The days are longer and the weather’s warming up; that’s right summer’s here – and in keeping with British tradition, that can mean only one thing, a barbecue! We all love ‘em but what’s the secret to a great one? James Miller from The Cookery Tutor shares his tips for success…
As exciting as it is to light the barbecue and worry about what to cook later, a great barbecue needs a little planning. What are you going to cook? For how many people? When should it be ready?
Plan your menu and work out the timings.
Next, the fuel. If you want instant, gas is the way to go but if you want that traditional smoky, charred flavour, charcoal is the best choice. Briquettes burn the longest and give real heat but are tricky to get going; charcoal gives flavour and moderate heat but doesn’t last that long. So my suggestion is to mix the two for heat, smokiness and cooking time.
Light the barbecue about one hour before you want to start cooking. Use firelighters, newspaper or dry sticks to start with and place these on top and around to ignite the charcoal. Once the charcoal starts to turn white add the briquettes and spread them out. When it’s all white and glowing hot, it’s ready to start cooking.
Things like ribs and chicken drumsticks take more time, so you may want to pre-cook these and finish them on the barbecue. Burgers and bangers burn quickly – so move the charcoal to one side to create a cooler patch. A water spray can also help cool things down. Ensure frozen food is defrosted in the fridge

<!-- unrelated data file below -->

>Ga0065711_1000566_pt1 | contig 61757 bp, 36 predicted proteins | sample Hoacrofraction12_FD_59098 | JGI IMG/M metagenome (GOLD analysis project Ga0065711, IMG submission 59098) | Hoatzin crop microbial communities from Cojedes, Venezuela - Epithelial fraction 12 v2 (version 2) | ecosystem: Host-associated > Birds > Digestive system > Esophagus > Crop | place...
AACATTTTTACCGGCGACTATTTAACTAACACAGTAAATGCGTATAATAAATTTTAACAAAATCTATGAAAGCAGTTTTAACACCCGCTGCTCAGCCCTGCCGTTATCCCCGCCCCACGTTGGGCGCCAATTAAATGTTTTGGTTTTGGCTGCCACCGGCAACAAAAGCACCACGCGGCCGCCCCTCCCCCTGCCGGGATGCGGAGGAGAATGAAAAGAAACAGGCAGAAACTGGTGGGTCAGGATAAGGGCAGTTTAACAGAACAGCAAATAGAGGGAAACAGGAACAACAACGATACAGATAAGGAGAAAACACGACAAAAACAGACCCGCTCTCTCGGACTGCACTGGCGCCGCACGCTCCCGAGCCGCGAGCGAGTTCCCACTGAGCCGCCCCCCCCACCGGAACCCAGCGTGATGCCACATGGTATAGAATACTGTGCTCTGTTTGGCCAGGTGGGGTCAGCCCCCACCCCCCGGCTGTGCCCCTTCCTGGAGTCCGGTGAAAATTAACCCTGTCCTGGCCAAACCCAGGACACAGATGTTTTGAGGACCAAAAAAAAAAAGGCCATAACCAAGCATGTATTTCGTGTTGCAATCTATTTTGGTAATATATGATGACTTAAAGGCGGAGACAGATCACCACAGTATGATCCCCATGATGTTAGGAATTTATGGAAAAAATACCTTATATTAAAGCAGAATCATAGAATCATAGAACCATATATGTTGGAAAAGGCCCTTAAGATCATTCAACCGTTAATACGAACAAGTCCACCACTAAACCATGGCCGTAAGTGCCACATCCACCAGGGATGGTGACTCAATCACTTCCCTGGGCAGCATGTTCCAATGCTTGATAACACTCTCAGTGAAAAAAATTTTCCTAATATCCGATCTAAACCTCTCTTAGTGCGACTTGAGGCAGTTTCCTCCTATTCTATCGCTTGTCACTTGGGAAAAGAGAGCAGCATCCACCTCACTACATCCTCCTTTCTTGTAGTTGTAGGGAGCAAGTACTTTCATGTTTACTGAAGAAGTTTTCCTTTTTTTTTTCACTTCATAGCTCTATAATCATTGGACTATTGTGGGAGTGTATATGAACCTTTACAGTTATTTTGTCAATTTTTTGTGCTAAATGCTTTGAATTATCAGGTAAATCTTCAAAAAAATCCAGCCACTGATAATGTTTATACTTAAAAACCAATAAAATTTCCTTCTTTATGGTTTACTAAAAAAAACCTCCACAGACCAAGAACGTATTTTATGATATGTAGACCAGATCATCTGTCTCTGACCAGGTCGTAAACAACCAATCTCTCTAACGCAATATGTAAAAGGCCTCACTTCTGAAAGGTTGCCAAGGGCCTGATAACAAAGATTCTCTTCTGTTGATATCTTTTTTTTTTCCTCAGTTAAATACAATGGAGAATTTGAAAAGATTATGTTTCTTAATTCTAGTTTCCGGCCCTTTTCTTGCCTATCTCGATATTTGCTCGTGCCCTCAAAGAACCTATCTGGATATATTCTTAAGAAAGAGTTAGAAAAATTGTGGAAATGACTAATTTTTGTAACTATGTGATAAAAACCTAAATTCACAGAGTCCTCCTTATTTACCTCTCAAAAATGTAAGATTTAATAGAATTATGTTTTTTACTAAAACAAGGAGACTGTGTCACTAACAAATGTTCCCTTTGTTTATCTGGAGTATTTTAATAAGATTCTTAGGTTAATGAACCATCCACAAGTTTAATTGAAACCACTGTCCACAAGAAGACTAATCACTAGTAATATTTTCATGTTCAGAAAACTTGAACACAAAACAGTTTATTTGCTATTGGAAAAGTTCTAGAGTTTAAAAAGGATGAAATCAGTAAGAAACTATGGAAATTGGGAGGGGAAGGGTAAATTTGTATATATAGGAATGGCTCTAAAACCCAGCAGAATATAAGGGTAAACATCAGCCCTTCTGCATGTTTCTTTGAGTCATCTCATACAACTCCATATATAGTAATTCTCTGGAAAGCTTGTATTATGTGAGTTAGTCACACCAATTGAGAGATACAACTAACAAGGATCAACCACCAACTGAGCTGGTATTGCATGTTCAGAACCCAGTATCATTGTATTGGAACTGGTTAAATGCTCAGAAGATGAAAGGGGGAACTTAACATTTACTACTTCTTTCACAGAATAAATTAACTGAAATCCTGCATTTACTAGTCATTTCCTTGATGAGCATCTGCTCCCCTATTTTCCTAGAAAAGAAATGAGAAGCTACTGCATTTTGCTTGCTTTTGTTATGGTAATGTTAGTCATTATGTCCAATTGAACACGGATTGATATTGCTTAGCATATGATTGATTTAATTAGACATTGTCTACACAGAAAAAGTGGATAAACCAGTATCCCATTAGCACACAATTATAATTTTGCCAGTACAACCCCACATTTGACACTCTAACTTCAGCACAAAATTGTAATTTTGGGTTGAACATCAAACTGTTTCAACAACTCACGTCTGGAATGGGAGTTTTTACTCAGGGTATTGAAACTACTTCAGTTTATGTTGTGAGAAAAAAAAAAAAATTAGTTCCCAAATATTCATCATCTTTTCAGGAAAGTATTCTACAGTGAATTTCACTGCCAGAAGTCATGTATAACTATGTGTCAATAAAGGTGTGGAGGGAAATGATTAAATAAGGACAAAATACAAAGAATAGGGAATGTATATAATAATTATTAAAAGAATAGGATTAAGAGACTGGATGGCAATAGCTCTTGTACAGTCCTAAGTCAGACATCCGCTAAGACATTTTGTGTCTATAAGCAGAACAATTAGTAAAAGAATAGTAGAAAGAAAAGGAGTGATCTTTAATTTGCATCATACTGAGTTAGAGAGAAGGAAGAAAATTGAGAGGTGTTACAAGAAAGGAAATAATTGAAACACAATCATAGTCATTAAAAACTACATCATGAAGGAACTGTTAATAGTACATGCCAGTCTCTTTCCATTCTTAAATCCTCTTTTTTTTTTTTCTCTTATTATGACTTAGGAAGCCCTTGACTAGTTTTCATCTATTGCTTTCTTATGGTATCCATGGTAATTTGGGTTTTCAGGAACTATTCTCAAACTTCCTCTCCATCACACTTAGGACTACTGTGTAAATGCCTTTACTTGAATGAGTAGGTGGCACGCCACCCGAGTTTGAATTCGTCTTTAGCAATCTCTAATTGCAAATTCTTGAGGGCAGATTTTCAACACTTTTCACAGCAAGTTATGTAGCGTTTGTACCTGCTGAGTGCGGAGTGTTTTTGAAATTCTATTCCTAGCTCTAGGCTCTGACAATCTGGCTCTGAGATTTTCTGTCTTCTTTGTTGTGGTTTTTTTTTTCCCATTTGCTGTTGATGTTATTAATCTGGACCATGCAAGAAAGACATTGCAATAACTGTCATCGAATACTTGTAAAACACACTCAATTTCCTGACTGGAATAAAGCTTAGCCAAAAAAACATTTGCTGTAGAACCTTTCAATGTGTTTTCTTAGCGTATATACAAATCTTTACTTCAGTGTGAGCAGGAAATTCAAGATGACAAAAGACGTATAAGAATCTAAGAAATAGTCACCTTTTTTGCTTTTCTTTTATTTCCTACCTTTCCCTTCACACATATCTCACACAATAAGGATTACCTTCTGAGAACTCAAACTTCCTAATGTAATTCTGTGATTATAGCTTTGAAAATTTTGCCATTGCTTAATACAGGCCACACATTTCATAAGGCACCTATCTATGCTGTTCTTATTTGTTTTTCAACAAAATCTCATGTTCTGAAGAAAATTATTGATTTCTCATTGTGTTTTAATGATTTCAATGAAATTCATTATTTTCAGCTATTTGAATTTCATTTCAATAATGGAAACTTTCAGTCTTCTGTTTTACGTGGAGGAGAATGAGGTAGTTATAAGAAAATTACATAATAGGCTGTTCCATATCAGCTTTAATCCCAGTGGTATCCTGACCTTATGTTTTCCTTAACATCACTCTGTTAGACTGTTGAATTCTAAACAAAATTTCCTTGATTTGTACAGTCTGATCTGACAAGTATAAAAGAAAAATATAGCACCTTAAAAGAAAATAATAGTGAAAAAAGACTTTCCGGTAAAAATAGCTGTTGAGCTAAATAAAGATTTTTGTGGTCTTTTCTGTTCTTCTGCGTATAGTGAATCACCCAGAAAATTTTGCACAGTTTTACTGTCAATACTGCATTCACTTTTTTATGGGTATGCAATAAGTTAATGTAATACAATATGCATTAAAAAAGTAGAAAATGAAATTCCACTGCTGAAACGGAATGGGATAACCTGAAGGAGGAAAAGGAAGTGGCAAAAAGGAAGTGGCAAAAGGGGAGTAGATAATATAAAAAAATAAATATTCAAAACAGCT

Do not follow the trend of pink burgers – mince must be fully cooked! Have some water close by – just in case!
However you do your barbecue, food safety is vital. Raw meats, cooked meats, salad and lack of water can be a recipe for disaster. To avoid poisoning everyone, try the following: 1) pre-cook your meats just before and finish on the barbecue, 2) Make sure you use different utensils for raw and cooked meats (use colour stickers), 3) Use different trays or plates for cooked and raw. 4) Try to wash your hands frequently – have a bowl of water and soap nearby or use a bacterial hand gel.
It doesn’t have to be all meat. I like roast vegetables either on kebabs or loose. Here’s how to do them: take some peppers, mushrooms, courgettes and aubergine. Cut them into large 2” cubes, place in a bowl. Add some crushed garlic, chopped rosemary, salt and pepper, then drizzle generously with olive oil. Mix, then scatter onto a foiled baking tray and bake at 200°C for 20-30mins. Then wrap in foil or place on kebabs and finish on the BBQ.
A barbecue can be a real treat with a little planning, organising and safety. Take care and enjoy
The Cookery Tutor offers cookery lessons, experiences and gift vouchers for all abilities and tastes. See www.thecookerytutor.co.uk for details.